By “linked to the values of the collective” they mean, of course, “replaced by ”.

The whole of Dr. Paugh’s article is a must-read. 

Here are a few more revolting UN/IB ideas that she gathered from various (named) sources:

There is no right or wrong, only conditioned responses.

The collective good is more important than the individual.

Consensus is more important than principle.

Flexibility is more important than accomplishment.

Nothing is permanent except change.

All ethics are situational; there are no moral absolutes.

There are no perpetrators, only victims. 

“Dialectical thinking” is a required component of IB.

Social justice is taught under the rubric of critical pedagogy. Critical pedagogy is the political arm of liberation theology and cultural Marxism/political correctness. The ultimate goal is to bring about social transformation at the collective level through indoctrination of our students. (This last statement ascribed to President Obama’s terrorist associate, Bill Ayres.)

What this all means is that the Left’s New World Order is being established under our noses.

Which, we wonder, will be the first to win the power to impose its control world-wide – the Left or Islam?

At present they are allies. But that will have to change. They must come to blows with each other eventually. The victory of either would be a calamity.

Will anyone fight for liberty?

Help! 4

Evil speaks, as so often, in the name of good. And as so often, in an op-ed in the New York Times.

Three Cheers for the Nanny State is by Sarah Conly, an assistant professor of philosophy at Bowdoin College who is also the author of a book titled Against Autonomy: Justifying Coercive Paternalism.

In her op-ed she asks:

Why has there been so much fuss about New York City’s attempt to impose a soda ban, or more precisely, a ban on large-size “sugary drinks”? After all, people can still get as much soda as they want. This isn’t Prohibition. It’s just that getting it would take slightly more effort. So, why is this such a big deal?

Which makes us ask: If it’s so trivial why do it at all?

And we know the right answer: In order to exercise power.

These would-be totalitarians start with small things so you’ll get used to the interference in your private life, get used to them imposing their will on you.

Conly says:

Americans, even those who generally support government intervention in our daily lives, have a reflexive response to being told what to do, and it’s not a positive one. It’s this common desire to be left alone that prompted the Mississippi Legislature earlier this month to pass a ban on bans — a law that forbids municipalities to place local restrictions on food or drink.

Mississippi did that? Bravo, Mississippi!

Conly says:

We have a vision of ourselves as free, rational beings who are totally capable of making all the decisions we need to in order to create a good life. Give us complete liberty, and, barring natural disasters, we’ll end up where we want to be. It’s a nice vision, one that makes us feel proud of ourselves. But it’s false. …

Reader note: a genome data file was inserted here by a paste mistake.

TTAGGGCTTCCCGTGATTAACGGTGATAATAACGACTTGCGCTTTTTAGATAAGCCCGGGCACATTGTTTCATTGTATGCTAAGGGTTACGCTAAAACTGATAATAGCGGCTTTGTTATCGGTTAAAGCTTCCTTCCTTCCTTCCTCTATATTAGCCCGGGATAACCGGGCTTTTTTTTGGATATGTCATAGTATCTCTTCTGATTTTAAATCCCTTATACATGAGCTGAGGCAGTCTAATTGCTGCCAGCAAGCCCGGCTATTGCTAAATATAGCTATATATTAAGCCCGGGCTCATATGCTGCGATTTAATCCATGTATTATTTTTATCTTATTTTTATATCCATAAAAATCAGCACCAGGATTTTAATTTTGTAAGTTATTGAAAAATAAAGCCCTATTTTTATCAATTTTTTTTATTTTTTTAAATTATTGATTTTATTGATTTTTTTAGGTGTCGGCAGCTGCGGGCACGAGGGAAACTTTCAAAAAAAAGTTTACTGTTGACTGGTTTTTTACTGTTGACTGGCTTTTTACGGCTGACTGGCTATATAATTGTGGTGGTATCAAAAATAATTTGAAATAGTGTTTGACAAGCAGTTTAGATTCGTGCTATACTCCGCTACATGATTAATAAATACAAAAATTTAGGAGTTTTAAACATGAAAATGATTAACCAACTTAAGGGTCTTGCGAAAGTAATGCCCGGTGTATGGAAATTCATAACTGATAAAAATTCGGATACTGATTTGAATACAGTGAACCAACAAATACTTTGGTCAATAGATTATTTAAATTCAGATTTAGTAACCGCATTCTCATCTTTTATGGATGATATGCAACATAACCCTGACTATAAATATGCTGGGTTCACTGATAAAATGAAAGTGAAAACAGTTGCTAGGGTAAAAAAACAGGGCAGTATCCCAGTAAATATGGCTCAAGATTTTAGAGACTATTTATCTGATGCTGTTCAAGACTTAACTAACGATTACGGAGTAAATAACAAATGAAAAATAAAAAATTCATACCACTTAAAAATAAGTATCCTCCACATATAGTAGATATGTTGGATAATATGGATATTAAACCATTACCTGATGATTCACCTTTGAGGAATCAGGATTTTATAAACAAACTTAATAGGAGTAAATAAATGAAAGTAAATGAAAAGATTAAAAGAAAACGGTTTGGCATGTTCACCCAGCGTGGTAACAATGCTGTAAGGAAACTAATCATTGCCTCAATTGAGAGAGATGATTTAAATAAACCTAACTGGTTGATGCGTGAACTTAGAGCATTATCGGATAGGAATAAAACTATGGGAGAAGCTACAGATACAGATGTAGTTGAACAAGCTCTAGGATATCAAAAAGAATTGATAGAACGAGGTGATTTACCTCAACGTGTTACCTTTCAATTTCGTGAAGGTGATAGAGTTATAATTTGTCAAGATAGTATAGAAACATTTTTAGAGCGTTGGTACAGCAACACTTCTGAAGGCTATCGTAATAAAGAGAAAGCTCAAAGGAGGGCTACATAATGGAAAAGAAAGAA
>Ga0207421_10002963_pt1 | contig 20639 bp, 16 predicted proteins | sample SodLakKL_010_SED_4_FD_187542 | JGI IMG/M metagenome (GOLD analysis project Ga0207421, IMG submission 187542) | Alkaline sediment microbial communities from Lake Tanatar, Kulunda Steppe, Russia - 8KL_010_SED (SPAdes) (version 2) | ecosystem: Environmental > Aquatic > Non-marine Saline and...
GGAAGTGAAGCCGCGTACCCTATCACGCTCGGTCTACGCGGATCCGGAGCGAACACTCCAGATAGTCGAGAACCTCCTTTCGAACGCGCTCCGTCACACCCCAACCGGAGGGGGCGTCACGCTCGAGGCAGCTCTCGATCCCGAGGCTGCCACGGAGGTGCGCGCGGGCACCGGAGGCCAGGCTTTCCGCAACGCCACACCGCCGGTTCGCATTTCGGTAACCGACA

A lot of times we have a good idea of where we want to go, but a really terrible idea of how to get there. It’s well established by now that we often don’t think very clearly when it comes to choosing the best means to attain our ends. We make errors. This has been the object of an enormous amount of study over the past few decades, and what has been discovered is that we are all prone to identifiable and predictable miscalculations.

Oh yes. We know about those academic studies. There are millions of them gathering dust. Each study was conducted and written up to prove something –  and lo! managed to prove it.

But did any sane person on earth really need “an enormous amount of study” to “discover” that we often go wrong in trying to achieve something?

Conly says:

Research by psychologists and behavioral economists … identified a number of areas in which we fairly dependably fail. They call such a tendency a “cognitive bias,” and there are many of them — a lot of ways in which our own minds trip us up.

For example, we suffer from an optimism bias, that is we tend to think that however likely a bad thing is to happen to most people in our situation, it’s less likely to happen to us — not for any particular reason, but because we’re irrationally optimistic. Because of our “present bias,” when we need to take a small, easy step to bring about some future good, we fail to do it, not because we’ve decided it’s a bad idea, but because we procrastinate.

Wow! Who’d have thought that people hope for the best? Or that they put off doing things they don’t much want to do? Where would we be without these revelations from “psychologists and behavioral economists”? However did humanity make out before they came along?

We also suffer from a status quo bias, which makes us value what we’ve already got over the alternatives, just because we’ve already got it — which might, of course, make us react badly to new laws, even when they are really an improvement over what we’ve got. …

The crucial point is that in some situations it’s just difficult for us to take in the relevant information and choose accordingly. … [So] we need help.

That help must come, she tells us, from laws, though we’ll be cross about them just because they’re new.

No, we’ll be cross about them because the purpose of law should be to protect freedom, and a law against the sale of large sodas does not protect freedom; it limits it.

Conly is not concerned with freedom. She’s concerned – really truly deeply cares, she’d have you know  – whether the soda is good for you or not.